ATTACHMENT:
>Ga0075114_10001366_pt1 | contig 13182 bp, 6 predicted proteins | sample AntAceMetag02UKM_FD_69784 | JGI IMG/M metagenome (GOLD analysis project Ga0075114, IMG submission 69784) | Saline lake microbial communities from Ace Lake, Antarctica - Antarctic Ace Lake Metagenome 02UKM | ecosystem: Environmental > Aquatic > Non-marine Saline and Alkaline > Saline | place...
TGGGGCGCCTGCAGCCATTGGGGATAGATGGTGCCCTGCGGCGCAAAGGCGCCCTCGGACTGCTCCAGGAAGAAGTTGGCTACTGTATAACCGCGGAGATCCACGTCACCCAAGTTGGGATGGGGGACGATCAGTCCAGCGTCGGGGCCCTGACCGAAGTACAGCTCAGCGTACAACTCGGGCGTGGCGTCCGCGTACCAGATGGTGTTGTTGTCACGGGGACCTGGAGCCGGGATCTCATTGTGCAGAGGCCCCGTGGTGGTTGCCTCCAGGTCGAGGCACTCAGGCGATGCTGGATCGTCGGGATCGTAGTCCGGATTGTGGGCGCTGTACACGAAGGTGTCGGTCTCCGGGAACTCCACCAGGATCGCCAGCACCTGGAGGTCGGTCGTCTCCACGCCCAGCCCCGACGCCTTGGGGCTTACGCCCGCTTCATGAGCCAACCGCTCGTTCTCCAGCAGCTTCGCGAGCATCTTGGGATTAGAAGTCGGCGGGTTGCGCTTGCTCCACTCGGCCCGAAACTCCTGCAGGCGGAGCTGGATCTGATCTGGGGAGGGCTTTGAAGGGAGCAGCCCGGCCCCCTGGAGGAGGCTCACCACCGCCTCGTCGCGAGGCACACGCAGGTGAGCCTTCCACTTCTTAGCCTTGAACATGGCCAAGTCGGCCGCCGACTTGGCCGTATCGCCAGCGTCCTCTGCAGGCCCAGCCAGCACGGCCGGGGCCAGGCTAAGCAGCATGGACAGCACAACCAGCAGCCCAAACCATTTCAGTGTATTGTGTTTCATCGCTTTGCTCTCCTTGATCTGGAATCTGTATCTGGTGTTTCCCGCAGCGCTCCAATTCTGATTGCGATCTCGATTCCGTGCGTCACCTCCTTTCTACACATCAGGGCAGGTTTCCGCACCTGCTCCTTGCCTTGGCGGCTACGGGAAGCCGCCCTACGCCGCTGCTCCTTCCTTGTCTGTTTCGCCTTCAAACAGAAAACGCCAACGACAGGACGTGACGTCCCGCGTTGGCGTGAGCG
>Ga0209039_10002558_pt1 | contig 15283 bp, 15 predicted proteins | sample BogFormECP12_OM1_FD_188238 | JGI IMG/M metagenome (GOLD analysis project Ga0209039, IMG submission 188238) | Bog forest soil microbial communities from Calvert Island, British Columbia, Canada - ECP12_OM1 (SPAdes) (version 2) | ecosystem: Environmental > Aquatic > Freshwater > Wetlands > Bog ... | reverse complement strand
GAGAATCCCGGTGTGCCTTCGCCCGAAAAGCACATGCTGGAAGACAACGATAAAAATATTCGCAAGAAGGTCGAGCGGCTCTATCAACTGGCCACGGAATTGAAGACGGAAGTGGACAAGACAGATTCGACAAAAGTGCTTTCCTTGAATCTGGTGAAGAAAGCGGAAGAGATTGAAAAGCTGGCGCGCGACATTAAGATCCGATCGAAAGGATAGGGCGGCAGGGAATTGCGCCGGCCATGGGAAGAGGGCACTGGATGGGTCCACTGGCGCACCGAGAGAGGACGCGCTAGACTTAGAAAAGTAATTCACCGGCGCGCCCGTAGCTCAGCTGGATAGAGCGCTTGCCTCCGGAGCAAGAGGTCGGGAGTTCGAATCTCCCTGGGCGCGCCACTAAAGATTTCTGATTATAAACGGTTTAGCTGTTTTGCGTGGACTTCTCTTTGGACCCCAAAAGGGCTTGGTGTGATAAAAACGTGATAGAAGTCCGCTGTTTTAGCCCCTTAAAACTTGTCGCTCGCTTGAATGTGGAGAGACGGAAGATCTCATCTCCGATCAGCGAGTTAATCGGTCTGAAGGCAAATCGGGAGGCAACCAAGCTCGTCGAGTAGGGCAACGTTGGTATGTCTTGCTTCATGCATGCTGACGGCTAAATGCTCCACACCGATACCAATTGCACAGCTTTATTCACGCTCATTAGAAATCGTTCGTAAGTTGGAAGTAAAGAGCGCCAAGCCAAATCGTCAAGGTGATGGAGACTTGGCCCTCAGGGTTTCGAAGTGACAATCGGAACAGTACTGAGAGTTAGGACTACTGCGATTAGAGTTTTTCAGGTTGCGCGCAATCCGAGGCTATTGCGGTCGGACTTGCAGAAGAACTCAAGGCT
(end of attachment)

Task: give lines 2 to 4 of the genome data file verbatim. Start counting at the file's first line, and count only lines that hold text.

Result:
TGGGGCGCCTGCAGCCATTGGGGATAGATGGTGCCCTGCGGCGCAAAGGCGCCCTCGGACTGCTCCAGGAAGAAGTTGGCTACTGTATAACCGCGGAGATCCACGTCACCCAAGTTGGGATGGGGGACGATCAGTCCAGCGTCGGGGCCCTGACCGAAGTACAGCTCAGCGTACAACTCGGGCGTGGCGTCCGCGTACCAGATGGTGTTGTTGTCACGGGGACCTGGAGCCGGGATCTCATTGTGCAGAGGCCCCGTGGTGGTTGCCTCCAGGTCGAGGCACTCAGGCGATGCTGGATCGTCGGGATCGTAGTCCGGATTGTGGGCGCTGTACACGAAGGTGTCGGTCTCCGGGAACTCCACCAGGATCGCCAGCACCTGGAGGTCGGTCGTCTCCACGCCCAGCCCCGACGCCTTGGGGCTTACGCCCGCTTCATGAGCCAACCGCTCGTTCTCCAGCAGCTTCGCGAGCATCTTGGGATTAGAAGTCGGCGGGTTGCGCTTGCTCCACTCGGCCCGAAACTCCTGCAGGCGGAGCTGGATCTGATCTGGGGAGGGCTTTGAAGGGAGCAGCCCGGCCCCCTGGAGGAGGCTCACCACCGCCTCGTCGCGAGGCACACGCAGGTGAGCCTTCCACTTCTTAGCCTTGAACATGGCCAAGTCGGCCGCCGACTTGGCCGTATCGCCAGCGTCCTCTGCAGGCCCAGCCAGCACGGCCGGGGCCAGGCTAAGCAGCATGGACAGCACAACCAGCAGCCCAAACCATTTCAGTGTATTGTGTTTCATCGCTTTGCTCTCCTTGATCTGGAATCTGTATCTGGTGTTTCCCGCAGCGCTCCAATTCTGATTGCGATCTCGATTCCGTGCGTCACCTCCTTTCTACACATCAGGGCAGGTTTCCGCACCTGCTCCTTGCCTTGGCGGCTACGGGAAGCCGCCCTACGCCGCTGCTCCTTCCTTGTCTGTTTCGCCTTCAAACAGAAAACGCCAACGACAGGACGTGACGTCCCGCGTTGGCGTGAGCG
>Ga0209039_10002558_pt1 | contig 15283 bp, 15 predicted proteins | sample BogFormECP12_OM1_FD_188238 | JGI IMG/M metagenome (GOLD analysis project Ga0209039, IMG submission 188238) | Bog forest soil microbial communities from Calvert Island, British Columbia, Canada - ECP12_OM1 (SPAdes) (version 2) | ecosystem: Environmental > Aquatic > Freshwater > Wetlands > Bog ... | reverse complement strand
GAGAATCCCGGTGTGCCTTCGCCCGAAAAGCACATGCTGGAAGACAACGATAAAAATATTCGCAAGAAGGTCGAGCGGCTCTATCAACTGGCCACGGAATTGAAGACGGAAGTGGACAAGACAGATTCGACAAAAGTGCTTTCCTTGAATCTGGTGAAGAAAGCGGAAGAGATTGAAAAGCTGGCGCGCGACATTAAGATCCGATCGAAAGGATAGGGCGGCAGGGAATTGCGCCGGCCATGGGAAGAGGGCACTGGATGGGTCCACTGGCGCACCGAGAGAGGACGCGCTAGACTTAGAAAAGTAATTCACCGGCGCGCCCGTAGCTCAGCTGGATAGAGCGCTTGCCTCCGGAGCAAGAGGTCGGGAGTTCGAATCTCCCTGGGCGCGCCACTAAAGATTTCTGATTATAAACGGTTTAGCTGTTTTGCGTGGACTTCTCTTTGGACCCCAAAAGGGCTTGGTGTGATAAAAACGTGATAGAAGTCCGCTGTTTTAGCCCCTTAAAACTTGTCGCTCGCTTGAATGTGGAGAGACGGAAGATCTCATCTCCGATCAGCGAGTTAATCGGTCTGAAGGCAAATCGGGAGGCAACCAAGCTCGTCGAGTAGGGCAACGTTGGTATGTCTTGCTTCATGCATGCTGACGGCTAAATGCTCCACACCGATACCAATTGCACAGCTTTATTCACGCTCATTAGAAATCGTTCGTAAGTTGGAAGTAAAGAGCGCCAAGCCAAATCGTCAAGGTGATGGAGACTTGGCCCTCAGGGTTTCGAAGTGACAATCGGAACAGTACTGAGAGTTAGGACTACTGCGATTAGAGTTTTTCAGGTTGCGCGCAATCCGAGGCTATTGCGGTCGGACTTGCAGAAGAACTCAAGGCT